The location-production-routing problem
We consider the case of a two-level distribution system between a limited set of producers and a potentially very large set of customers. In order to reduce distribution costs, a network design option consists of installing intermediate Distribution Centers (DC) between the producers and the customers. Thus, the distribution network is organized in two stages: a rst stage delivers to DCs from the producers through a set of routes visiting one or more DCs. The second stage consists in delivering each customer directly from the DC to which it is assigned.
The associated decisions consist of
- locating distribution centers,
- planning production at the producers sites,
- planning distribution from production sites to distribution centers and customers,
- routing vehicles delivering the products from producers to DCs.
- Customer demands are assumed to be time varying (dynamic demands) and deterministic. The objective is to
- minimize total cost composed of:
- xed setup costs,
- unit production costs
- inventory holding costs at the production site and distribution centers
- transportation costs
This problem is an extension of the production routing problem (PRP) with location decisions. The PRP is an integration of production planning (lot sizing) and vehicle routing decisions. Though the earliest work on the PRP dates to the 1990s (e.g.  and ), it has attracted the attention of researchers during the last decade. In addition to the consideration the PRP with a single product and basic routing constraints , many extensions were studied including the multi-product case with dierent types of constraints . A survey on the PRP can be found in .
Reviews on facility location problems  and  show their relationship with other supply chain decision problems including production, inventory and routing. While  focus on mathematical formulations of the xed charge facility location problem and how they can be extended to incorporate routing decisions and inventory control decisions,  cover a wider range of papers (with 139 references) and classify them based on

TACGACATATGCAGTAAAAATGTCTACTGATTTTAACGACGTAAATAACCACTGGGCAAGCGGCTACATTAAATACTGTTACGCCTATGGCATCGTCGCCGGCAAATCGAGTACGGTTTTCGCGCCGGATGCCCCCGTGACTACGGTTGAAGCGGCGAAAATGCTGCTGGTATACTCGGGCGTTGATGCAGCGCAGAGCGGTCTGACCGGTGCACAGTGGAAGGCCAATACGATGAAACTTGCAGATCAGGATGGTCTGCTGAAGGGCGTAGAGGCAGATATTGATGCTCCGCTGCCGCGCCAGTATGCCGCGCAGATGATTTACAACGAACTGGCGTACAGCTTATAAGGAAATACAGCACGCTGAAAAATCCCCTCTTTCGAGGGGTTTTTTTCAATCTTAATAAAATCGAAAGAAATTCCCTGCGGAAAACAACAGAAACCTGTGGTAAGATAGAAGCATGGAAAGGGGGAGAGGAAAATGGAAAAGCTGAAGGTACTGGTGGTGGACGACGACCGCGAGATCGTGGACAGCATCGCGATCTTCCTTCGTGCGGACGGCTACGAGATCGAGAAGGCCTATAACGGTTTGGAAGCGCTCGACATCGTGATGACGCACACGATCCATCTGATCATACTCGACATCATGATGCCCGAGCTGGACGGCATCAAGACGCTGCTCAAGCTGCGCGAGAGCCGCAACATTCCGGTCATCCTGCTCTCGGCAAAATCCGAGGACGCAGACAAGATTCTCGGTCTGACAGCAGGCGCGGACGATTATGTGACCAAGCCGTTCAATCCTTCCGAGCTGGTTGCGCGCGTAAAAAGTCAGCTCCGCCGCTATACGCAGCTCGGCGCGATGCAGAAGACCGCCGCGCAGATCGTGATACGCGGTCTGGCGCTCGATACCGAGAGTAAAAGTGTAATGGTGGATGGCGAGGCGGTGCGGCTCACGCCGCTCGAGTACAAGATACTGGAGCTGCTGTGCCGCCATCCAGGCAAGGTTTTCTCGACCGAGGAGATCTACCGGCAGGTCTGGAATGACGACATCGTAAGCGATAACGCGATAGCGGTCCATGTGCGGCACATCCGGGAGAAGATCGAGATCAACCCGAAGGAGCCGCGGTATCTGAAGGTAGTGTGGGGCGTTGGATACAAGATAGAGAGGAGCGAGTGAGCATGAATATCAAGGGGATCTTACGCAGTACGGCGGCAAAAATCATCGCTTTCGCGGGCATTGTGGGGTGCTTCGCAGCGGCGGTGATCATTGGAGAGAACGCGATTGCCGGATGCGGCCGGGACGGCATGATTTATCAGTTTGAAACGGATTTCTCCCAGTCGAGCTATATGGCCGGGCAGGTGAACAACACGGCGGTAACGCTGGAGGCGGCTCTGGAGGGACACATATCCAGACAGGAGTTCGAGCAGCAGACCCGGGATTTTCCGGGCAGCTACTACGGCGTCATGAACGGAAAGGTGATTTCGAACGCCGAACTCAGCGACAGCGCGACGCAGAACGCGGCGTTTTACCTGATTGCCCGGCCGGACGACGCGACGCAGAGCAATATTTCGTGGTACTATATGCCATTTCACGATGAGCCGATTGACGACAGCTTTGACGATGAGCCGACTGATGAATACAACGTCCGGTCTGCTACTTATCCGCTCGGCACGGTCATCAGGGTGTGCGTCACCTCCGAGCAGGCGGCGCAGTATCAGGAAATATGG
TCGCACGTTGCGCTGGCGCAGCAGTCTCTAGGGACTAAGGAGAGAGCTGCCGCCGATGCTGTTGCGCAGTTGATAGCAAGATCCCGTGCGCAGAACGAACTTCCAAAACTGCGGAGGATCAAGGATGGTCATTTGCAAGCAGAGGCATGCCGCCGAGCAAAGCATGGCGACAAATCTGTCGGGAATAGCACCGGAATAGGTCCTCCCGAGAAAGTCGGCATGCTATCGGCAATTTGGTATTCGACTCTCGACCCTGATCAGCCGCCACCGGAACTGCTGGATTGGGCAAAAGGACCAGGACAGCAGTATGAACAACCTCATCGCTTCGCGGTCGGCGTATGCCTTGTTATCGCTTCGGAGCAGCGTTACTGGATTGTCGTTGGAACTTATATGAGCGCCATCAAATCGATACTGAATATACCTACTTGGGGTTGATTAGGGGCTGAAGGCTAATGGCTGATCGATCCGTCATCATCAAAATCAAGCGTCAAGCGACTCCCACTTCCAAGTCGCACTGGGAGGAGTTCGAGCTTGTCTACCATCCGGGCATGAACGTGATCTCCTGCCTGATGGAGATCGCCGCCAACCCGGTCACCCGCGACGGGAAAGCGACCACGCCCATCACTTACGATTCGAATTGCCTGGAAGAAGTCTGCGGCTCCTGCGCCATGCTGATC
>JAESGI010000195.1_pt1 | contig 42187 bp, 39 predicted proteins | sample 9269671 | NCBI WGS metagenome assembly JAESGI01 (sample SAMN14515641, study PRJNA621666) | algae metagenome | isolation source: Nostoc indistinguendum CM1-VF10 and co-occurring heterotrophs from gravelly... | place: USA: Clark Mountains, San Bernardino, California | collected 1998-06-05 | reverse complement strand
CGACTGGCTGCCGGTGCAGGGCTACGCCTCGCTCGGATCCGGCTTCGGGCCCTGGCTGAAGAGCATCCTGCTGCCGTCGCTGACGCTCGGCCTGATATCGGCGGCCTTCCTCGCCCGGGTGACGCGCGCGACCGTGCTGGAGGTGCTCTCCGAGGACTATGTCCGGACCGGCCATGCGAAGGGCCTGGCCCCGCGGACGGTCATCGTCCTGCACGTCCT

dierent criteria such as the number of layers in the supply chain, the number of planning periods, and the different extensions.
The surveys show that integration of production-routing with location decisions did not receive much attention. This might be due to the fact that, historically, most location-allocation studies are concerned with strategic decisions while routing decisions are of operational nature. Some recent studies  showed evidence from practice that the integration of location-allocation, production and distribution decisions can be very important especially when warehousing is provided by 3PL companies in which case contracts can be revised annually.
The aim of this PhD subject is to model one or several innovative cases of integrated location, production and routing problems and develop optimization models and/or algorithms to solve them. In a rst phase, a literature review should be carried out to identify either new interesting extensions of the problem or problems which cannot be solved eciently with the existing methods. The next phase will focus on the implementation of chosen ecient combinatorial optimization methods. Finally, we seek to apply this work to real problems in various elds especially in biomass production and energy supply chains, health logistics, and urban logistics.
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The candidate must hold a master's degree in industrial engineering or any related eld with strong background in operations research and computer science.
The candidate must have strong programming skills in C++ or java and a professional level in English. A good knowledge of French is a plus.